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Buy yourself the two world champions Anand and Kramnik!

Programme overview for the Chess Classic Mainz

by Hartmut Metz, May 2001, translation by Harald Fietz (Figo)

more English chess articles by Hartmut Metz


Mainz Chess Classic: Viswanathan Anand
Mainz Chess Classic: Wladimir Kramnik

Viswanathan Anand

Wladimir Kramnik


   The battle of the world champions is the centre of attraction at the Chess Classic Mainz (CCM) between 23 June and 1 July (cp. special article). Besides the ten game match between Braingames world champion Vladimir Kramnik and FIDE world champion Viswanathan Anand, the remaining programme also offers spectacular chess in the Rheingoldhalle. In particular, Fischer Random Chess at the highest level is an innovation. World rated no. 4 Michael Adams and sixth placed Peter Leko face each other in an unusual combat which demands no theoretical knowledge. Eight times the initial positions will be drawn by lots and thereafter they start without any mental pattern. The competition between the Englishman and the Hungarian is more than stimulating. On the one hand Adams is not classified as a well-known theoretician who, unlike Gary Kasparov, can pull one opening innovation after the other out of the bag. Can the grandmaster with his Elo rating of 2,750 then be considered the favourite?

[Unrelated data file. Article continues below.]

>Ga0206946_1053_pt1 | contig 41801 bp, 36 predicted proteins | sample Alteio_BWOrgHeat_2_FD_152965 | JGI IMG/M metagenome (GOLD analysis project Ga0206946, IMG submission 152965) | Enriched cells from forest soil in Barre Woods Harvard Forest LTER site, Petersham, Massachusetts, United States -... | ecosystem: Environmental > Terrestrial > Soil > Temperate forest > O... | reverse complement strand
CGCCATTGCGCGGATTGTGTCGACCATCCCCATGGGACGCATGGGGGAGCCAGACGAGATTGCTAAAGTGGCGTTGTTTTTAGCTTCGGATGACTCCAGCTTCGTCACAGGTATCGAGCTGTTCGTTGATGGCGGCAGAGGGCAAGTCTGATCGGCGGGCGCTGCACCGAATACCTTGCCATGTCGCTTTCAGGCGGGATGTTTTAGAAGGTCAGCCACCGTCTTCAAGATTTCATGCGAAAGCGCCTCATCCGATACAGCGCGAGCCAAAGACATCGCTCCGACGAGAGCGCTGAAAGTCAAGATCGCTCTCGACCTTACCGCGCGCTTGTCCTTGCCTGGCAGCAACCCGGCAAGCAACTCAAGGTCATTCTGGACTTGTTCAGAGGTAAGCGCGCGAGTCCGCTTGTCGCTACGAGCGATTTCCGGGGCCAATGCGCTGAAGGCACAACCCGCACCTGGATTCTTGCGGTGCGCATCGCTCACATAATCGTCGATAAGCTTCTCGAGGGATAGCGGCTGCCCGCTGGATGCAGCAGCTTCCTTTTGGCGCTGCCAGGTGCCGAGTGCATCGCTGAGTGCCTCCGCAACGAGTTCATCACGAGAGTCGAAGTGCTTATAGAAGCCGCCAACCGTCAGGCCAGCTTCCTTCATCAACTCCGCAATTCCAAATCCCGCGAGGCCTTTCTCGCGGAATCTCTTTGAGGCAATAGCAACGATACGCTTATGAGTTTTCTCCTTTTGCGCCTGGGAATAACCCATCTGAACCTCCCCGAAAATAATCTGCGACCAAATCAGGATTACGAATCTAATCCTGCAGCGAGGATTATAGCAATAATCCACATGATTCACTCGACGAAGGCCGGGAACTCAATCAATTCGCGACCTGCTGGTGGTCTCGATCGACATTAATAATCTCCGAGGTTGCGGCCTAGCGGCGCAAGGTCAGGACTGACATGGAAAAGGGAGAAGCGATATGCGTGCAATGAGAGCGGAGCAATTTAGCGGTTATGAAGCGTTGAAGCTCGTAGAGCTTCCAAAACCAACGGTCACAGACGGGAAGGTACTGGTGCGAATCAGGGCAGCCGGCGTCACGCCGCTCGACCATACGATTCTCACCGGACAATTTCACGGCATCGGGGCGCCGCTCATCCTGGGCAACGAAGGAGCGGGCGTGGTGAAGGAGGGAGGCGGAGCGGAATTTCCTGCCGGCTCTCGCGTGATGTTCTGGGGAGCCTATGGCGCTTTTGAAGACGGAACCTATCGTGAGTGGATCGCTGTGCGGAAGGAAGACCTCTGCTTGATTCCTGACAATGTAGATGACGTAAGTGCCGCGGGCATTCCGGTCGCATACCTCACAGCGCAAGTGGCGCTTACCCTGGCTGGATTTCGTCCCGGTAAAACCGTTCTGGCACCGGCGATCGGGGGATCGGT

In the final analysis, Peter Leko will not accomplish any opening surprise as his innovative skills in producing new moves fail to materialise in a classic tournament game. Instead the 21 year old possesses a huge advantage due to his second: the Bundesliga player Artur Yusupov from Solingen risked this experiment previously during last year's Chess Classic. Against Fritz on Primergy the many-times world championship candidate played two games in Shuffle Chess. This has less strict rules than Fischer Random Chess but does not differ except in the rules for drawing of lots for the initial position. Despite a 0:2 loss Yusupov enjoyed the match and made a stunning diagnosis: "The game had started as early as move five or six," stated the 41 year old, who does not miss terribly long theory variations. "For some players this kind of chess might be a relief as they like to play without a pattern. They can swim in the sea of fantasies." This is not the only reason why Yusupov does not doubt that Leko has great experience in Fischer Random Chess. In his home country the world rating list no. 7 from Szeged in Hungary not only made the acquaintance of the inventor of this kind of chess: Leko played some random games with Bobby Fischer! The ingenious 1972 world champion refused to play classic chess but gave this youngest grandmaster amongst the world leaders some lessons. Predictions are therefore difficult to make: will Leko, well-trained in Fischer Random Chess, be able to snatch victory, or will Adams will be ahead due to the fact that he has a taste for unusual positions?